via Cosmic Variance – Scientists Aren’t Always Complete Idiots. Something that I notice that non-scientists seem to make as an assumption about scientists is that it’s this static idea, ideas are rarely challenged and the big shots are always right and never assumed to be wrong. In a conversation with a friend, who’s getting her Master’s in Mathematics, one of the professors at the university is working on disproving her doctoral thesis. This is one of the greatest things about science it never assumes itself to be 100% accurate or correct. However that doesn’t mean that there isn’t consensus on issues that given the current knowledge the current theory is correct and valid simply because it’s always open to be attacked or disproven.

10 Jan

The New Yorker – The battle over the Constitution

A great deal of what many Americans hold dear is nowhere written on those four pages of parchment, or in any of the amendments. What has made the Constitution durable is the same as what makes it demanding: the fact that so much was left out. Felix Frankfurter once wrote that the Constitution “is most significantly not a document but a stream of history.” The difference between forty-four hundred words and a stream of history goes a long way toward accounting for the panics, every few decades or so, that the Constitution is in crisis, and that America must return to constitutional principles through constitutional education. The two sides in this debate are always charging each other with not knowing the Constitution, but they are talking about different kinds of knowledge.

via The New Yorker – The battle over the Constitution. Covers the history of the ratification, the document itself and how it’s been used to argue all sides in a debate including gun control. Pretty interesting stuff.

03 Jan

The New Yorker – Sorting out the Senate

In the nineteenth century, filibusters were rarer than visible comets. For most of the twentieth, they were still rare—about as frequent as solar eclipses—and reserved for special occasions, such as killing civil-rights bills. Now they and their bastard offspring, the secret “holds” that allow a single senator to pigeonhole a bill or a nomination, are as common as sunsets—and as destructive as tsunamis. It is taken for granted that without the support of sixty of the hundred senators, the number needed to invoke “cloture,” nothing emerges from the Senate alive. The minority can’t quite rule, exactly, but it can, and does, use the rules to ruin. Even when something does get through, the marginal cost of that fifty-ninth or sixtieth vote is severe. In the absence of the filibuster, the health-care law would offer a public alternative to private insurance, the financial reform would be strong enough to close off the likelihood of another meltdown, and the very rich (and their heirs) would pay something closer to their fair share of taxes. Nearly two hundred qualified nominees for executive and judicial offices would be on the job instead of in limbo. And a climate-and-energy bill, a bill to require corporations to be open about their political spending, the DREAM Act, and dozens of other worthy measures—all of which passed the House and had majority support in the Senate—would now be the law of the land.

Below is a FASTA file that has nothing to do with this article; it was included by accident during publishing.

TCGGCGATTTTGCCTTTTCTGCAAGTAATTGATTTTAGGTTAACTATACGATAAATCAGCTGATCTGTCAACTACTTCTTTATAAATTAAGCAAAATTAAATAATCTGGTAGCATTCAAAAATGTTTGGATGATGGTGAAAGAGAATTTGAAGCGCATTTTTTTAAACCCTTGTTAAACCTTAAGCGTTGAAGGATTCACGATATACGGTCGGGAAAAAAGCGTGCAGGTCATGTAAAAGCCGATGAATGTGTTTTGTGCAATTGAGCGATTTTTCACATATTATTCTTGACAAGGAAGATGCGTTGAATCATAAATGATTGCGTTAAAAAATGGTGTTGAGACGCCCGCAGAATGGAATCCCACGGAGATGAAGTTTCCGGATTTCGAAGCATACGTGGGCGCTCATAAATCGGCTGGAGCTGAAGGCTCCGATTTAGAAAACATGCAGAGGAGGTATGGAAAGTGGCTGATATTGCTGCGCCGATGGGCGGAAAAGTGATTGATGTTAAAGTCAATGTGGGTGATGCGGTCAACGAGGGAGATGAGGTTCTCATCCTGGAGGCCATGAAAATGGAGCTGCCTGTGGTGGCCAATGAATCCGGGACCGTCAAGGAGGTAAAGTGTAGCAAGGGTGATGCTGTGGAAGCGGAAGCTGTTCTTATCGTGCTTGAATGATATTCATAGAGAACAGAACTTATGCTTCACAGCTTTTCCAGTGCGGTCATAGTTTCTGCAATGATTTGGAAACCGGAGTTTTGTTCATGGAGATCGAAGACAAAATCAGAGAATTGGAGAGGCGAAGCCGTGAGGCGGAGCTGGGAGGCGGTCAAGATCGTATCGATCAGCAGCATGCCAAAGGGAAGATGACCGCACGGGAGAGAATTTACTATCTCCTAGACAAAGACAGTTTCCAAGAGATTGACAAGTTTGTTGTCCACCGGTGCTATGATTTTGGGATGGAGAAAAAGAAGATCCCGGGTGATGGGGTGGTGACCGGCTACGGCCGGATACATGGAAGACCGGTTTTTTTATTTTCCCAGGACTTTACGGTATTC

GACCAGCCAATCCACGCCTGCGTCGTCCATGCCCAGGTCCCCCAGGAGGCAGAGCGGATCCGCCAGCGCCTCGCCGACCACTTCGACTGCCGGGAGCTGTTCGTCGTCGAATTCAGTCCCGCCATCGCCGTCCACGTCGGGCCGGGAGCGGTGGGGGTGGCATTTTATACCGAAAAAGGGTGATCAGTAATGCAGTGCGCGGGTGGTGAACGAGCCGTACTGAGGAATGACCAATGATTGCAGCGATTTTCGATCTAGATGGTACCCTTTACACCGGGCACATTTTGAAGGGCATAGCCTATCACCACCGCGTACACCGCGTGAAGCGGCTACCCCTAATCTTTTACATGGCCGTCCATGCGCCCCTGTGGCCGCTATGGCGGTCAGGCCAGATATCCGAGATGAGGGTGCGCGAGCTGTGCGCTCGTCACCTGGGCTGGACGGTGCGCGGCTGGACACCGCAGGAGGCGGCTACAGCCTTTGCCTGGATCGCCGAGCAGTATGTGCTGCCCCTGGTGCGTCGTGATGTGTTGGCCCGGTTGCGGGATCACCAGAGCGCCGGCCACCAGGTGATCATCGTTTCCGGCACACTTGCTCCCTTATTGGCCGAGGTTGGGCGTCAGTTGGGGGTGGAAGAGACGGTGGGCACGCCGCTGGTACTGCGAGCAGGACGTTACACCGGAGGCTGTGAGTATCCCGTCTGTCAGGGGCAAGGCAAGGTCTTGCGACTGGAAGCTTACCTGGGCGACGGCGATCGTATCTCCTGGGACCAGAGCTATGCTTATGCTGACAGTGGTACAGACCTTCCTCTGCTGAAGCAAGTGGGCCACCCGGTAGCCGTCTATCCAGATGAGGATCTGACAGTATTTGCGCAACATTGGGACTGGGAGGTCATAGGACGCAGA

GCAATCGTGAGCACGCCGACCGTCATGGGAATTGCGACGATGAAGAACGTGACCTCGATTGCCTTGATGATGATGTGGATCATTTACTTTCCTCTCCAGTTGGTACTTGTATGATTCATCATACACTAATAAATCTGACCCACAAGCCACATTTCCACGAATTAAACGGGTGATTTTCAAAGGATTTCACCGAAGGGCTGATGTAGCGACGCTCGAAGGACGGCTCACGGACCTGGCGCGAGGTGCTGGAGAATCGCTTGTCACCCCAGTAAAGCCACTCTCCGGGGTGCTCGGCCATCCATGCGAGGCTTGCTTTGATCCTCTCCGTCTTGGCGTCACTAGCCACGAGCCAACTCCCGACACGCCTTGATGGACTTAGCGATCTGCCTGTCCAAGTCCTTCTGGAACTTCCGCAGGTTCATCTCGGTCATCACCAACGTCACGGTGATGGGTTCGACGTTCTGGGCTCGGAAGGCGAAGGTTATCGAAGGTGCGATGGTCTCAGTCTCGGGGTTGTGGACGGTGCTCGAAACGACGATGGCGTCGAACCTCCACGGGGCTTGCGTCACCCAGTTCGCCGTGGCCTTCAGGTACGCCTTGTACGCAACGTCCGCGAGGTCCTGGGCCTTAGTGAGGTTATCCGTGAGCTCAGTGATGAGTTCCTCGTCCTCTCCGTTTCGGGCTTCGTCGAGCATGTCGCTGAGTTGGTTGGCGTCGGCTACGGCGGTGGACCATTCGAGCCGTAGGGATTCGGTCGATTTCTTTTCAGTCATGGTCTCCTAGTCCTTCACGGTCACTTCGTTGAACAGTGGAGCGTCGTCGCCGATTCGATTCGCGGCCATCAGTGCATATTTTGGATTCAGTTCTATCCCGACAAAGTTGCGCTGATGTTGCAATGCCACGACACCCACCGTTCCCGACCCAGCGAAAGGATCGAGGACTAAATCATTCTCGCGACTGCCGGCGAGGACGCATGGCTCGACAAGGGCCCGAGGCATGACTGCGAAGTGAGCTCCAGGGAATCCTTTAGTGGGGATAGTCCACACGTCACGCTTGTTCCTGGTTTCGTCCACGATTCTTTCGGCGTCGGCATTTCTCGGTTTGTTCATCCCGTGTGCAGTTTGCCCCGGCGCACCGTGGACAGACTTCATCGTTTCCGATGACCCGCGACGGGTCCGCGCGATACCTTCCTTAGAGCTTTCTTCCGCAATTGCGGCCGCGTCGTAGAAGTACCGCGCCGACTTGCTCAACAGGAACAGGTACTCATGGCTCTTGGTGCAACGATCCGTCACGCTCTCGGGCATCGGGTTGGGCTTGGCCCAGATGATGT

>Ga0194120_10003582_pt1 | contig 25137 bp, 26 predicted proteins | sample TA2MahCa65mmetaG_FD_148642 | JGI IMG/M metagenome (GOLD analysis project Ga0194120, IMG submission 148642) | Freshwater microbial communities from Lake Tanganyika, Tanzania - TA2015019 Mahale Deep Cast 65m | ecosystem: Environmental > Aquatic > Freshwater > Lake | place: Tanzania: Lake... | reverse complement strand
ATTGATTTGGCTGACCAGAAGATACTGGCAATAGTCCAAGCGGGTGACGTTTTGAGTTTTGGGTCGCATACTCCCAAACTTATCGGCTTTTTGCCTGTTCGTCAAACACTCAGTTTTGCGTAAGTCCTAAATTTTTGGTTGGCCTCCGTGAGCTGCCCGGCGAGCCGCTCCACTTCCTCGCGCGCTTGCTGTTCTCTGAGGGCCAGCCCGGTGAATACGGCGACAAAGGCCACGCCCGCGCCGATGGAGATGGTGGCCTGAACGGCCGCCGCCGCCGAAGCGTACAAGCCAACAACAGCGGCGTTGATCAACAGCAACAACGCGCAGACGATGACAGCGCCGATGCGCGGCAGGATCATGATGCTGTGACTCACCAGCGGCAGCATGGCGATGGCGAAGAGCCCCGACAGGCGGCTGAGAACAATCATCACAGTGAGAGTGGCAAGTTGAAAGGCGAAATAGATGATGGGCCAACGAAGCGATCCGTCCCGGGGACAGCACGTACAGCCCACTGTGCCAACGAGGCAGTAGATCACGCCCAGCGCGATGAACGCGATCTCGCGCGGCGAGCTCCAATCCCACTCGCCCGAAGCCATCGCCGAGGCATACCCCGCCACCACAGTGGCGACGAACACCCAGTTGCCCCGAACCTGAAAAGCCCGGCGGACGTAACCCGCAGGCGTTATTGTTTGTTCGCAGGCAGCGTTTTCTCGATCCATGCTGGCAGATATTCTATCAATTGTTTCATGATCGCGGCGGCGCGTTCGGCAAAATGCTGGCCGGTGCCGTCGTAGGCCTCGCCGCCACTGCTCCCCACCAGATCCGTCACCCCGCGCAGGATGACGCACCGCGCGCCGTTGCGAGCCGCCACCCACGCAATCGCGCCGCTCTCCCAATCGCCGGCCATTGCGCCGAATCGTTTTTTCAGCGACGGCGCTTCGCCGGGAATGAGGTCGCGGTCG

via The New Yorker – Sorting out the Senate. In Congress it isn’t majority rule, it’s super-majority rule.

20 Oct

FiveThirtyEight – The Most Overrated Concept in Elections Analysis: Momentum

In general elections, the direction in which polls have moved is not predictive of the direction in which they will move.

Thus, it is usually wrong to say that a candidate is gaining ground in the polls — present tense — or that her position is improving. Instead, you should say that the candidate has gained ground or that her position has improved.

via FiveThirtyEight – The Most Overrated Concept in Elections Analysis: Momentum. Another post from FiveThirtyEight that shows why I love reading it, no spin just the facts. A sorely missing concept in reporting especially political reporting.

12 Aug

This Is What I Think – Traditional Marriage Perverts the Tradition of Marriage

Over a summer of research, I learned a lot of surprising facts about the history of marriage and weddings, but by far the most shocking discovery of all was that the tradition of marriage-as-we-know-it simply did not exist in those days. Almost everything we have come to associate with marriage and weddings — the white dress, the holy vows, the fancy cake and the birdseed — dates back a mere 50 or 100 years at the most. In many cases less.

via This Is What I Think – Traditional Marriage Perverts the Tradition of Marriage. Traditional marriages, not so traditional.

01 Aug

The New Yorker – Filibusters and arcane obstructions in the Senate

The weakened institution could no longer withstand pressures from outside its walls; as money and cameras rushed in, independent minds fell more and more in line with the partisans. Rough parity between the two parties meant that every election had the potential to make or break a majority, crushing the incentive to coöperate across the aisle. The Senate, no longer a fount of ideas, became a backwater of the U.S. government. During the Clinton years, the main action was between the White House and the Gingrich House of Representatives; during the Bush years, the Republican Senate majority abdicated the oversight role that could have placed a vital check on executive power.

via The New Yorker – Filibusters and arcane obstructions in the Senate. Lot of interesting analysis behind why the Senate out of all the bits and pieces of government is weirder and more prone to hindering government rather than actually governing.